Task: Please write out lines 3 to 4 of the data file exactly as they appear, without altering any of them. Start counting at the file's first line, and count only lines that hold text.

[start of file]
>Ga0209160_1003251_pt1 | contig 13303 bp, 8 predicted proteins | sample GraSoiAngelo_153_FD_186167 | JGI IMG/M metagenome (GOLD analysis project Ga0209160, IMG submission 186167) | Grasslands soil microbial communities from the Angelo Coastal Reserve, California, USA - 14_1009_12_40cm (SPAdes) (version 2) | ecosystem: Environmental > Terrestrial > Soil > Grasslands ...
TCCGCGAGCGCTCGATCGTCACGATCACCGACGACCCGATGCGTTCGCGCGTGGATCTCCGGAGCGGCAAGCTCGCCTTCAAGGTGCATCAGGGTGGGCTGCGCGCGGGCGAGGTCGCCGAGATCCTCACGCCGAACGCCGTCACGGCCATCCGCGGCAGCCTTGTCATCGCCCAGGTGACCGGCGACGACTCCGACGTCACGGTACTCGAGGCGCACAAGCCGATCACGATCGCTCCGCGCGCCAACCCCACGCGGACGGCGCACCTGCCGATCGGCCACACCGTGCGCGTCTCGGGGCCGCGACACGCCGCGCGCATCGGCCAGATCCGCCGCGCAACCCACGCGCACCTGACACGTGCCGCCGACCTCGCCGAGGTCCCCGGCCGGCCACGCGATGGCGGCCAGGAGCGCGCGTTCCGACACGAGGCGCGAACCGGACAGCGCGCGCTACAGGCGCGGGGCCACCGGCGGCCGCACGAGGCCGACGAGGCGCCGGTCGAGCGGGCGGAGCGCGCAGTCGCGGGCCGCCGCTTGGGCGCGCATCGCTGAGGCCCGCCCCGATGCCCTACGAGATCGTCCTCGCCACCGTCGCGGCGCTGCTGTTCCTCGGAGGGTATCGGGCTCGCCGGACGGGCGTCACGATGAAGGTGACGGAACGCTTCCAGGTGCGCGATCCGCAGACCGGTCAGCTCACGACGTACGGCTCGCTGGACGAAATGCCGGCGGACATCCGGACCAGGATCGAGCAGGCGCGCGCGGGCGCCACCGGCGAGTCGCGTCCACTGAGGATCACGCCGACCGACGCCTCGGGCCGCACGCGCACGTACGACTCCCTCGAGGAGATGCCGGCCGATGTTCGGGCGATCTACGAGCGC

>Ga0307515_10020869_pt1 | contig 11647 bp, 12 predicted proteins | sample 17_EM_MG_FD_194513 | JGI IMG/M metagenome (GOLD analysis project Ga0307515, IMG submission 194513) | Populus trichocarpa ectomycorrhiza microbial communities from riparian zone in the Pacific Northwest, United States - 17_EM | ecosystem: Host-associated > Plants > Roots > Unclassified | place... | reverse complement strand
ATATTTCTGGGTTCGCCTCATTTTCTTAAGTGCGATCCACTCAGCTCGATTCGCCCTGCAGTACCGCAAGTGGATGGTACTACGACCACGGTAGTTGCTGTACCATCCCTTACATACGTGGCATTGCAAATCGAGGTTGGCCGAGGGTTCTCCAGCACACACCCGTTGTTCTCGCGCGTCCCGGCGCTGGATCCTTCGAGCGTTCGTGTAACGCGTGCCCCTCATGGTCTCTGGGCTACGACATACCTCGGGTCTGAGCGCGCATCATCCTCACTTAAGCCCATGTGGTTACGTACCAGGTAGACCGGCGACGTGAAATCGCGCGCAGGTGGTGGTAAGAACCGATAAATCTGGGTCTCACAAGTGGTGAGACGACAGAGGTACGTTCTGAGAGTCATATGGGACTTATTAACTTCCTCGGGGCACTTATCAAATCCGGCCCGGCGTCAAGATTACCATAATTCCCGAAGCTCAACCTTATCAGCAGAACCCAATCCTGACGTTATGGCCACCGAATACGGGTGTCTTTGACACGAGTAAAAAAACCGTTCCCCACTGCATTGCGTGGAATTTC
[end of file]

>Ga0307515_10020869_pt1 | contig 11647 bp, 12 predicted proteins | sample 17_EM_MG_FD_194513 | JGI IMG/M metagenome (GOLD analysis project Ga0307515, IMG submission 194513) | Populus trichocarpa ectomycorrhiza microbial communities from riparian zone in the Pacific Northwest, United States - 17_EM | ecosystem: Host-associated > Plants > Roots > Unclassified | place... | reverse complement strand
ATATTTCTGGGTTCGCCTCATTTTCTTAAGTGCGATCCACTCAGCTCGATTCGCCCTGCAGTACCGCAAGTGGATGGTACTACGACCACGGTAGTTGCTGTACCATCCCTTACATACGTGGCATTGCAAATCGAGGTTGGCCGAGGGTTCTCCAGCACACACCCGTTGTTCTCGCGCGTCCCGGCGCTGGATCCTTCGAGCGTTCGTGTAACGCGTGCCCCTCATGGTCTCTGGGCTACGACATACCTCGGGTCTGAGCGCGCATCATCCTCACTTAAGCCCATGTGGTTACGTACCAGGTAGACCGGCGACGTGAAATCGCGCGCAGGTGGTGGTAAGAACCGATAAATCTGGGTCTCACAAGTGGTGAGACGACAGAGGTACGTTCTGAGAGTCATATGGGACTTATTAACTTCCTCGGGGCACTTATCAAATCCGGCCCGGCGTCAAGATTACCATAATTCCCGAAGCTCAACCTTATCAGCAGAACCCAATCCTGACGTTATGGCCACCGAATACGGGTGTCTTTGACACGAGTAAAAAAACCGTTCCCCACTGCATTGCGTGGAATTTC